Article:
| of Chicago Law School.
| Dan has been published in the Chicago Tribune, Chicago Sun-Times, Roll
| Call, The Hill, the Daily Herald, the Chicago Reader, the Daily
| Southtown and the Miami Herald. He has appeared on National Public
| Radio and is an occasional guest on the nationally syndicated radio
| program Beyond The Beltway.
| In the last year and a half, Dan has spoken to classes and groups in
| Florida, Wisconsin, California, Illinois, Indiana and New York. He
| encourages invitations to speak to college classes or political
| groups.
| Dan spends the majority of his time in Chicago where he focuses on the
| drive to revive cumulative voting for the Illinois House of
| Representatives. He also spends time in Springfield, Illinois, where
| he lobbies the Illinois General Assembly, and was the main driver
| behind passage of a law that allows county boards to give cumulative
| voting rights.
| Dan helped to found the Midwest Democracy Center in 1995 with a group
| of Illinois electoral reformers (www.midwestdemocracy.org ). He worked
| on several political campaigns and enjoys walking precincts.
| Dan can be reached at djw at fairvote.org or by phone at 312.933.4890.
| His website is www.djw.info and his blog is www.djwinfo.blogspot.com
| (opinions expressed on his sites are his own and not necessarily
| shared by the Center). Inquiries are encouraged.

Mr W-J liked the Cumulative Vote.
(I.e. if voters should fill in 7 votes but fill in 2, then the paper's
weight is multiplied by 7/2, etc., etc.)

Seven-winner STV (say), is similar except it uses the weights from 1 to 1/7
instead of from 7 to 1.

The alternative is the Block Vote ('k seats, tick k checksboxes') which
does not multiply by a rational number.

A way to improve STV is remove the transfer values that make STV follow
the idea of the Cumulative Vote.

It would be replaced with the style of the Block Vote: no dividing by
a denominator.

Dan W-J got his CVD webpage to fail to say he liked IRV. However it says
he promoted the Cumulative Vote in Illinois. A way to improve the
proportionality of STV is hack out the Cumulative Vote theme in it.

I say that progress here has no analogy with Dan's interests (for
Illinois: decisions on Cumulative Vote are probably best made decisions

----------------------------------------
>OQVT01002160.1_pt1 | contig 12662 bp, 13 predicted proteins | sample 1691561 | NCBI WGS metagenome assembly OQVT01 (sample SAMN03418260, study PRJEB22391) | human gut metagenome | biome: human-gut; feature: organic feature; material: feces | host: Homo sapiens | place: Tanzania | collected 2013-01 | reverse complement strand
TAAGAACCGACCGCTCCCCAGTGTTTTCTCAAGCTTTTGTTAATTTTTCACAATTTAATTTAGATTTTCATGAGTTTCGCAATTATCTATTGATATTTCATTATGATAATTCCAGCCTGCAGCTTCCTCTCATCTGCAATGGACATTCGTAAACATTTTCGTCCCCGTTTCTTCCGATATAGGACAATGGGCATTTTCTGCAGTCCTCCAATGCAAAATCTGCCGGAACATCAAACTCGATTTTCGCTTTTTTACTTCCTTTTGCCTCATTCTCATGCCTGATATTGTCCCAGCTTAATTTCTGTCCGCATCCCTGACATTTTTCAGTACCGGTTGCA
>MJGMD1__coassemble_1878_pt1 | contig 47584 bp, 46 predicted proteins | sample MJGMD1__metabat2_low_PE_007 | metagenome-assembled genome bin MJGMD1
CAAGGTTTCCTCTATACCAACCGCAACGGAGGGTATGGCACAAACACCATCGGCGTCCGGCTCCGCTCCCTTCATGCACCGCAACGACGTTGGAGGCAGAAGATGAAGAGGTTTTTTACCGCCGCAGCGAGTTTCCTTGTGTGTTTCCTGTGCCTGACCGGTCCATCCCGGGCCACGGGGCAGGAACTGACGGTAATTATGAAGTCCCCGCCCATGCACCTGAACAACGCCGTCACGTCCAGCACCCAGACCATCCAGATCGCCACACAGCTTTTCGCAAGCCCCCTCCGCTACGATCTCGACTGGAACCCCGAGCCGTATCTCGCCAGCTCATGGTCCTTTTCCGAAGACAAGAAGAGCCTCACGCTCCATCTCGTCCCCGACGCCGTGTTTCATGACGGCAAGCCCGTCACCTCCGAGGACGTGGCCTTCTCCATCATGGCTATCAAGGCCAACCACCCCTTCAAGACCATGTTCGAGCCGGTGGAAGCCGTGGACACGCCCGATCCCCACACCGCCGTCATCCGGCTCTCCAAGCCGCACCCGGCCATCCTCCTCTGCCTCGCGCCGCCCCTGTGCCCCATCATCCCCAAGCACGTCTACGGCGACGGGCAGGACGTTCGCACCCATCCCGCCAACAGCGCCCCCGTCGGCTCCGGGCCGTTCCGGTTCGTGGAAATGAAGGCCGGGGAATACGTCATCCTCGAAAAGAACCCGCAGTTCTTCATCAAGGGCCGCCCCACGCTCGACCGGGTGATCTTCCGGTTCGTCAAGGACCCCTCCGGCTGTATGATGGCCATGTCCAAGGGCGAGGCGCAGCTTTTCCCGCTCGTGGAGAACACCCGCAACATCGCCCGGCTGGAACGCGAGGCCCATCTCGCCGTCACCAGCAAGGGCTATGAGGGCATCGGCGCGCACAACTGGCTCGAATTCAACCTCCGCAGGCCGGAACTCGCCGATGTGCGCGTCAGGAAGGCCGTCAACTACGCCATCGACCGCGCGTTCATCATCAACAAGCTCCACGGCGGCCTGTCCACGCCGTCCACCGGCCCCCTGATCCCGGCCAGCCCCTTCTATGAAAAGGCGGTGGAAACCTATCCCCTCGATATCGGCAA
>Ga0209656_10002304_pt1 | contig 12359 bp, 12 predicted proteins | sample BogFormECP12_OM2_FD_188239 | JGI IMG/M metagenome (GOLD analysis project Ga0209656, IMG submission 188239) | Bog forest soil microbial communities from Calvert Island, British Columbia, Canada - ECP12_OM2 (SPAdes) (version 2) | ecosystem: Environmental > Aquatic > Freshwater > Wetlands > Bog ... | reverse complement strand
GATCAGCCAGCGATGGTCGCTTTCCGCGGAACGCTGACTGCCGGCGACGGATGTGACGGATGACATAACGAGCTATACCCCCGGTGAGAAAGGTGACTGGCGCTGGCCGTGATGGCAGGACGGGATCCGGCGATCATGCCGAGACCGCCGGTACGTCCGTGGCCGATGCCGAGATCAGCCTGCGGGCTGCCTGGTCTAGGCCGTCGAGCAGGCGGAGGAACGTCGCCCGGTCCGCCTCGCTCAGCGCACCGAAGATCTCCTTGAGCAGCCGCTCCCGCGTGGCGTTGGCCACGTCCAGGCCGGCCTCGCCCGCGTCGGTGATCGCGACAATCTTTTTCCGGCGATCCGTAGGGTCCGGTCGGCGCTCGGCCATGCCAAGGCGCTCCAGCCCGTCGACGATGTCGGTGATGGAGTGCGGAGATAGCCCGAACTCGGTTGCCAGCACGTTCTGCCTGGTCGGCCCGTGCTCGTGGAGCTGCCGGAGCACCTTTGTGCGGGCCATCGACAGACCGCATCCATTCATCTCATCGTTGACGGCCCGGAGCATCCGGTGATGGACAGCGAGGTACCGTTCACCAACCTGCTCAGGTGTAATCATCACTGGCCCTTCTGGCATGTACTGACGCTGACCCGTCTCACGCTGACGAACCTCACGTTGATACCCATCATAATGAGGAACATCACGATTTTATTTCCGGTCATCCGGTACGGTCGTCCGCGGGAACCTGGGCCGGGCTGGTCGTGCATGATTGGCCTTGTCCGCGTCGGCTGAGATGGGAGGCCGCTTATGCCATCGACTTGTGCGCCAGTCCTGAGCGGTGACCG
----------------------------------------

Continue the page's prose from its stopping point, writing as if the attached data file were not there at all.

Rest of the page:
for local decisions).


Some story using model trains can supply an analogy to the plan to
remove transfer values from STV. Suppose the election elects 4 winners.

(1) Old STV case:
  Counting a weighted ballot paper, is like getting a model train up to
   speed as it rises over 1 track with 4 different slopes.

(2) STV replacement case:
  The paper can start 4 trains that each have a track with only 1 slope.
  Now the power<=1 rule can be failed more quickly.
  However some computer algorithm controls when and where the track
  bends and become horizontal and power is cut.  By some means, the
  rule is not violated, and the tracks have only a slope corresponding
  to a transfer value of 0 or 1.

(The idea of the description could be improved.)


Topic: IRV vs the United Nations Covenant on Civil and Political Rights [of 1976]


| ...
| Article 25 General comment on its implementation
| Every citizen shall have the right and the opportunity, without any of
| the distinctions mentioned in article 2 and without unreasonable
| restrictions:
|   (b) To vote and to be elected at genuine periodic elections which
|      shall be by universal and equal suffrage and shall be held by
|      secret ballot, guaranteeing the free expression of the will of
|      the electors;
|   (c) ...

That UN text really seems to be not designed to eliminate IRV.
It does not split up maximal power voting rights up into 2 parts
(proportionality and some 0<=power<=1 rule(s)). Alternative maybe it
could be said that I have not got the 2 unified (it seems hard to do).

However when the IRV of the CVD is extrapolated into the UN rules,
it fails badly.

(Recently I posted up an example showing the cascading from some
probably nobody at the bottom, and at each cascade the quantity of
votes shifting doubled. It was losing FPTP votes. [Refer to: the 2003
messages with 49.9% in the subject fields].


Here is the CVD list of donors: http://www.fairvote.org/about_us/index.html :

|    Supporters of the Center
|    The following foundations have provided grants to the Center for its
|    programs. Those foundations with asterisks have provided support for
|    activities in 2003 and beyond.
|    * Arca Foundation
|    * San Francisco Foundation  http://www.sff.org/
|    * Deer Creek Foundation
|    * Solidago Foundation
|    * Ford Foundation
|    * Stern Family Fund  http://www.sternfund.org/
|    * HKH Foundation
|    * Stewart Mott Charitable Trust  http://www.srmtrust.org/main.asp
|    * Joyce Foundation  http://www.joycefdn.org/
|    * Vanguard Foundation  http://www.vanguardsf.org/
|    * McKay Foundation  http://www.mckayfund.org/
|    * Working Assets  http://www.workingassets.com/
|    * Open Society Institute  http://www.soros.org/
|    * Z. Smith Reynolds Foundation  http://www.zsr.org/
|    * Rockefellers Brothers Fund  http://www.rbf.org/
|    * and individuals from across the country

Not very interesting so far.

Since there was no link to the Ford Foundation website, I checked their
Grants database. It seems that the Ford Foundation stopped funding the CVD
(it is not perfectly clear that it did actually stop, but it seems
extremely likely).

The CVD got US$80,000 in 2002 AD.

Reference: http://www.fordfound.org/  : Grants section:
Under: "Peace and Social Justice / Governance and Civil Society / 2002"


A fairer IRV election has got more glass (or plastic) eyes that read
some extra checkboxes. If the Alternative Vote is used then the city
ought have a less proportional method if it gets something fair.